Compton, Vehicular Homicide, Client Is Age 19, Probation

Our client, age 19, was coming home from a full day’s work at about 7:00 P.M. on a Wednesday night.  He was driving through Paramount on his way to Long Beach.  He dropped off a co-worker and then realized how late it was.  He was married and his wife was waiting for him at home.  Dinner was already on the table and getting cold.

Our client felt the need to hustle, so he floored the accelerator pedal on his 2013 Chevy Silverado full size pick-up truck.  His speed increased well beyond the thirty five mile per hour speed limit for the area.  As the traffic light in front of him turned yellow, he was at 83 miles per hour according to the “black box” data recorder under this driver’s seat, later recovered.  

As the light turned yellow, he momentarily let up pressure on the accelerator, according the “black box” data, but then floored the car again.  About a half second before reaching the intersection, the traffic light turned red.  From his right side, a car with two people entered the intersection.  The collision was unavoidable and severe.  

Our client’s truck struck the other car, sending it into three other cars on the opposite side of the road.  Approximately an hour later, one of the occupants in the first-struck car passed away.  She was 74 years old.  Our client was rushed to the hospital with a punctured spleen and four other people were also taken to the hospital.

Our client was not under the influence of any drug or alcohol, however, three of the other five people had either alcohol above the legal limit, marijuana or meth in their systems.  

Our client remained hospitalized for four days and was released without any contact with the police during his stay.  A year later, however, he received a letter in the mail notifying him that a criminal case had been filed against him for vehicular homicide.  

The same day, he called Greg Hill & Associates.  It was a Saturday afternoon when he called Greg Hill & Associates.  He spoke to Greg, who listened to the client describe what had happened and advised him to contact a bail bondsman immediately to at least arrange the paperwork in case bail was set by the judge.  Greg also advised the client to take an online safe driving course as soon as possible so we could bring the completion certificate to court to show the judge to help on granting the client an own recognizance release.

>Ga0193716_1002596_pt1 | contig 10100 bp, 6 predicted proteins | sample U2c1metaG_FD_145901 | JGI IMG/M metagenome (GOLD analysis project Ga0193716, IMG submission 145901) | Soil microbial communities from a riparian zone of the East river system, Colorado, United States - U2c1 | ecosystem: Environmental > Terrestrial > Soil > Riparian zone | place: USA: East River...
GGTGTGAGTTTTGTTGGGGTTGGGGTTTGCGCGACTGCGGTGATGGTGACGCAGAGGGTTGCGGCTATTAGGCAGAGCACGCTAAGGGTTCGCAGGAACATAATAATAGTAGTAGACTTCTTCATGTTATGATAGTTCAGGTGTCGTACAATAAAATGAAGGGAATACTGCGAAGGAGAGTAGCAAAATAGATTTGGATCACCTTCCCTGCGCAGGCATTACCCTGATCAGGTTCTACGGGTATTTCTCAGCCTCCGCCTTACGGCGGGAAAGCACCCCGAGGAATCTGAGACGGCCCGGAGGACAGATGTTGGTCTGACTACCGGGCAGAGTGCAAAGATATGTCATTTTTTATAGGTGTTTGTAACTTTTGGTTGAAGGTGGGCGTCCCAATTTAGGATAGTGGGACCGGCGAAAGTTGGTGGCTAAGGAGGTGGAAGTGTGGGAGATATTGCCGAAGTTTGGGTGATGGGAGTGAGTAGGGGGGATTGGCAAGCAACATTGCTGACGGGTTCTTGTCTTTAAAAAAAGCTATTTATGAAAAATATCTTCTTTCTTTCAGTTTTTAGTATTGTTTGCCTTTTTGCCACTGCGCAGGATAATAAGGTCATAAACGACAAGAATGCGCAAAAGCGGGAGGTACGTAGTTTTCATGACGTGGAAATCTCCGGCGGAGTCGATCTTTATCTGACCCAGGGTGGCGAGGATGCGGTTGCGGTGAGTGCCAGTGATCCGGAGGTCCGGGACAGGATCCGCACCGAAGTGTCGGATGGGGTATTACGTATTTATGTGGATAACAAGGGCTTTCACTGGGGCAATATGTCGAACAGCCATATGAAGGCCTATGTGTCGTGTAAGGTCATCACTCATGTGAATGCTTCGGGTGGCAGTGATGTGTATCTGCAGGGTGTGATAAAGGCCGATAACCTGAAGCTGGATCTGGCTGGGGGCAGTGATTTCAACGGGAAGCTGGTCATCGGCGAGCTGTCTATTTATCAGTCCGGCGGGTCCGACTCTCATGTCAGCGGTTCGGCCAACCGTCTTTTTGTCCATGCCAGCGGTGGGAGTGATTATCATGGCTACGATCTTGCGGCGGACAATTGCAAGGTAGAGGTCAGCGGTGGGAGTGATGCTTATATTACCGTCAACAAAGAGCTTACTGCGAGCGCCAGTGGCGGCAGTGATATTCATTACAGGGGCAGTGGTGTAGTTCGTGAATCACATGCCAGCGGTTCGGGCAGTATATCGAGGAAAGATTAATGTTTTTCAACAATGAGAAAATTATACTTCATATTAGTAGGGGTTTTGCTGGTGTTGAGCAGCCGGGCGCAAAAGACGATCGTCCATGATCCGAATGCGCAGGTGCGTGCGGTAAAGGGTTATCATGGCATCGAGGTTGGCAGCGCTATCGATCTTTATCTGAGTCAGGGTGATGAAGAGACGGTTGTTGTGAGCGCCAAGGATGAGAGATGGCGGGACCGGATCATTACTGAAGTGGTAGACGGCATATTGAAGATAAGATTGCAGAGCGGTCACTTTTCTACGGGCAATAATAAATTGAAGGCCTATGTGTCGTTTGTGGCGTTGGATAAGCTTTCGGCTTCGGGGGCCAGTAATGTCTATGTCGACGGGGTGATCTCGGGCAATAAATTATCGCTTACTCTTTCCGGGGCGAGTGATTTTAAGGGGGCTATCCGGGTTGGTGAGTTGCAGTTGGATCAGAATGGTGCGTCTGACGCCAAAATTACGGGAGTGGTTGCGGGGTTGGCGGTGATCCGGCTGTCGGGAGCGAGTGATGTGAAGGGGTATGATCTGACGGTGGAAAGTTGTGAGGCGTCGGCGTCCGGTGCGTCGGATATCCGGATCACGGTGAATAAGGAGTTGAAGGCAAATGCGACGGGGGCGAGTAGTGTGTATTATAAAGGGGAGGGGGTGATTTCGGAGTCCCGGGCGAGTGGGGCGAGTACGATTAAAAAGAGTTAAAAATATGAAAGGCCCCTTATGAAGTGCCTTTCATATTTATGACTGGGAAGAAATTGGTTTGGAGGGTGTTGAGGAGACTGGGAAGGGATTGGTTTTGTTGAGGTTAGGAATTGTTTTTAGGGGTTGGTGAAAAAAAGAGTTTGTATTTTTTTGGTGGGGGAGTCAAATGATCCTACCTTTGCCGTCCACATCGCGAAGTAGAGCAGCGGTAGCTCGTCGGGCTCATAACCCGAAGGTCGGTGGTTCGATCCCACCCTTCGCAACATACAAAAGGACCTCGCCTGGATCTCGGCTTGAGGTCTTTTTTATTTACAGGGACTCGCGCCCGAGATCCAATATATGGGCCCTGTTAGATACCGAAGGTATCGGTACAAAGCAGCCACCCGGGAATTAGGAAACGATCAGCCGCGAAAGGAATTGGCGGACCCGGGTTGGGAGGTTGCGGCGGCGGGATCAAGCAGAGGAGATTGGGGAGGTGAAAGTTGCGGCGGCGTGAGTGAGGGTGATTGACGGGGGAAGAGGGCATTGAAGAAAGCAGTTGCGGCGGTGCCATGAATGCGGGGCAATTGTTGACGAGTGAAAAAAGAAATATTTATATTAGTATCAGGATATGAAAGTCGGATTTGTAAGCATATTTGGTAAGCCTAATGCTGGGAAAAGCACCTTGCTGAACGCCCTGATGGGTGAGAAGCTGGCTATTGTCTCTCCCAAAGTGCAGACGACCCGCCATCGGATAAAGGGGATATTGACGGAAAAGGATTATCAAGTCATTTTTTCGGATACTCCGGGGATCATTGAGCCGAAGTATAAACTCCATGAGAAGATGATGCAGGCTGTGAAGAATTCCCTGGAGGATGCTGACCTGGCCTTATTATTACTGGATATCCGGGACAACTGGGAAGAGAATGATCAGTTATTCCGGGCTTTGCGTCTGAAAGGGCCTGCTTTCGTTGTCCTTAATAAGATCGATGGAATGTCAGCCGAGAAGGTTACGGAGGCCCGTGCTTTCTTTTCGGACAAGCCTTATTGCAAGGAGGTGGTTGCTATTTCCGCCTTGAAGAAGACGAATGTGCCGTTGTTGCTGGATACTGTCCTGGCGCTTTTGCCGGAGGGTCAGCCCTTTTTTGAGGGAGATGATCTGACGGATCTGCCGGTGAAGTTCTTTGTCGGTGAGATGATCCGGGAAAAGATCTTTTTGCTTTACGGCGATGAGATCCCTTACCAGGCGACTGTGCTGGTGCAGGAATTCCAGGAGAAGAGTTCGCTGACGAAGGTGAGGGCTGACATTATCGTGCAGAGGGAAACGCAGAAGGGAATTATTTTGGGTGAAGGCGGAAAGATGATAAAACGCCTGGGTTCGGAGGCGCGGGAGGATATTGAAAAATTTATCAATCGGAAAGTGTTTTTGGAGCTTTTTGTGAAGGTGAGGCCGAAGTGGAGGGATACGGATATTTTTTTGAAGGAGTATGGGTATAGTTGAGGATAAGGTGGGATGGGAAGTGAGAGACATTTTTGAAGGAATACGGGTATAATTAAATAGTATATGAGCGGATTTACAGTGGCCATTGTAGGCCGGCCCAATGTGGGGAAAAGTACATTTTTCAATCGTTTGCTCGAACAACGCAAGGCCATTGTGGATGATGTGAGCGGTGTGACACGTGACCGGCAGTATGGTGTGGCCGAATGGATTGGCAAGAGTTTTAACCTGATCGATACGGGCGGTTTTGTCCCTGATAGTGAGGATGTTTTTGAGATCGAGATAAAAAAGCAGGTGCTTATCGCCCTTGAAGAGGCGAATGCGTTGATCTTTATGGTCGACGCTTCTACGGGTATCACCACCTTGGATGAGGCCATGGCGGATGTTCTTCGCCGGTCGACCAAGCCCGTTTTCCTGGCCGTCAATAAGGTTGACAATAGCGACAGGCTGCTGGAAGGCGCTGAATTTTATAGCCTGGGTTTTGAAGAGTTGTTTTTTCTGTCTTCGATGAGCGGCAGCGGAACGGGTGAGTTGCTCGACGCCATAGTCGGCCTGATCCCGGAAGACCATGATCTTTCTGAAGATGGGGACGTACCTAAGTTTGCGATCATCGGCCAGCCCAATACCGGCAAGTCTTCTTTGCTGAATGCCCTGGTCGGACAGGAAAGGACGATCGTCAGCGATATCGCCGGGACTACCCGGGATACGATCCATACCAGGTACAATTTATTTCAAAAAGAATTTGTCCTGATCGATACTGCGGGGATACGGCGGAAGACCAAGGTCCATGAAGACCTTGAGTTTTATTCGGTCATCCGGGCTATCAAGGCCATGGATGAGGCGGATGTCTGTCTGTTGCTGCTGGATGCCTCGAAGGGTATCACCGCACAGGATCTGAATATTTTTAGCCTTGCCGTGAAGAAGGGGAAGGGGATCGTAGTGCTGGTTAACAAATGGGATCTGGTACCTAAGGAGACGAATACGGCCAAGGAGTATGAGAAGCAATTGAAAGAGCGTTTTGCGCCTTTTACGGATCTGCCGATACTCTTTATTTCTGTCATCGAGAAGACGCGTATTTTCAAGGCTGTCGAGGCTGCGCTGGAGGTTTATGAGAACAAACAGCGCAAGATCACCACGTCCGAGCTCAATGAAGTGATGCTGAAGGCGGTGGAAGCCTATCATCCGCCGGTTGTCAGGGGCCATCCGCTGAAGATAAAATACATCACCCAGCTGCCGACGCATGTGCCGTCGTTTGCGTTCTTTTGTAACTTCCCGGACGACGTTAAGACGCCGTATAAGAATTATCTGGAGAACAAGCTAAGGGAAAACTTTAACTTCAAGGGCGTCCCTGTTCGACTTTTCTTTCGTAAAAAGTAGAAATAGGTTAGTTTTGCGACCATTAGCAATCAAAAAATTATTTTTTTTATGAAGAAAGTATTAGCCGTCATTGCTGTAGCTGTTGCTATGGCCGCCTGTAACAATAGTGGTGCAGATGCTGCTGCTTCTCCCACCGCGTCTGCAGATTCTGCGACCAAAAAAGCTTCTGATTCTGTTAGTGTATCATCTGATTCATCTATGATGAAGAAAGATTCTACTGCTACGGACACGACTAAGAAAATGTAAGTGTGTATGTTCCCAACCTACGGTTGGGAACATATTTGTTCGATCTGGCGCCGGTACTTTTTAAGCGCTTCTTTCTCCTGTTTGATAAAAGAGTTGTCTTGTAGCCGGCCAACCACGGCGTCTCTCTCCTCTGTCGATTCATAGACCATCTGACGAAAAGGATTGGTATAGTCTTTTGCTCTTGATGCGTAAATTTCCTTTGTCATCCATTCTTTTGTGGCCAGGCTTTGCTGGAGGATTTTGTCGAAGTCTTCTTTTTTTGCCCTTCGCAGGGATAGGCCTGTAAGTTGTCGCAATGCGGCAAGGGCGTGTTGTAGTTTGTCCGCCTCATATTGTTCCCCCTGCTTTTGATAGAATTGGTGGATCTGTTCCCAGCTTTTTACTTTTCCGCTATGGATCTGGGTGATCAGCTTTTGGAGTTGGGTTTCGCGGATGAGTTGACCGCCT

Two days later, Greg Hill appeared with the client in the Compton Superior Court with the client, as well as his nervous wife, to recall the bench warrant and be arraigned.  The handling district attorney demanded $100,000 in bail, but the judge granted Greg’s request that the client be released on his own recognizance.  The judge was impressed that the client reported to the court within two days and did the online driving course upon receiving notice of the warrant.

Through looking at the police report, Greg suspected that the traffic light facing our client may not have been working properly.  Greg’s legal assistant therefore went out to the intersection on the same day of the week as the accident, at the same time of the accident, and timed the duration of the yellow phase of the light.  This informal, unofficial timing of the light – ten times – yielded an average yellow phase of three seconds.  This was too short a yellow phase for a thirty-five mile per hour zone, which is supposed to be a minimum of 3.5 seconds long.  This meant that the decedent’s vehicle entered the intersection 0.5 seconds too early because the light phased from red to green for it too early.  In other words, had the yellow light facing our client lasted the minimum time (as required by Cal-TRANS), no collision would have taken place.  No one would have died.  

Greg explained this to the District Attorney, but the plea bargain offered to our client did not go lower than two years in state prison.  Such a sentence, because it involved great bodily injury and was a strike offense, would be served in state prison and not county jail.  The minimum amount of time that our client would serve would be 85% of the 24 months, or 20 months and about 12 days.  This would destroy his marriage, end his career and most likely compromise his ability for future employment.  

Greg met with the District Attorney’s supervisor and even prepared a lengthy defense position letter with a mitigation packet, to no avail.  The offer remained at two years in state prison.  The supervisor apologized, explaining that he had no choice because someone had lost their life.

Finally, Greg pled in the open to the judge, who graciously agreed to a purely probationary sentence wherein our client would be placed on five years of formal probation, with four years of state prison suspended (the mid-term), with a requirement that he perform 400 hours of community service, attend a Mothers Against Drunk Driving (MADD) Victim Impact Panel (VIP), attend the Hospital and Morgue Program (HAM) and pay restitution to the victims, all of whom already had their medical expenses and property damage covered by the client’s auto insurance.  

The client was a very happy man to avoid state prison and be able to keep his job and return home each night to his wife.

For more information about vehicular manslaughter and murder, please click on the following articles:
  1. What Is Vehicular Manslaughter (Penal Code § 192(c))?
  2. What Are Community Service, Community Labor and Cal-Trans?
  3. In DUI Vehicular Manslaughter Case (Penal Code § 191.5), Police Can Download Car’s Computer to Show Speed at Impact
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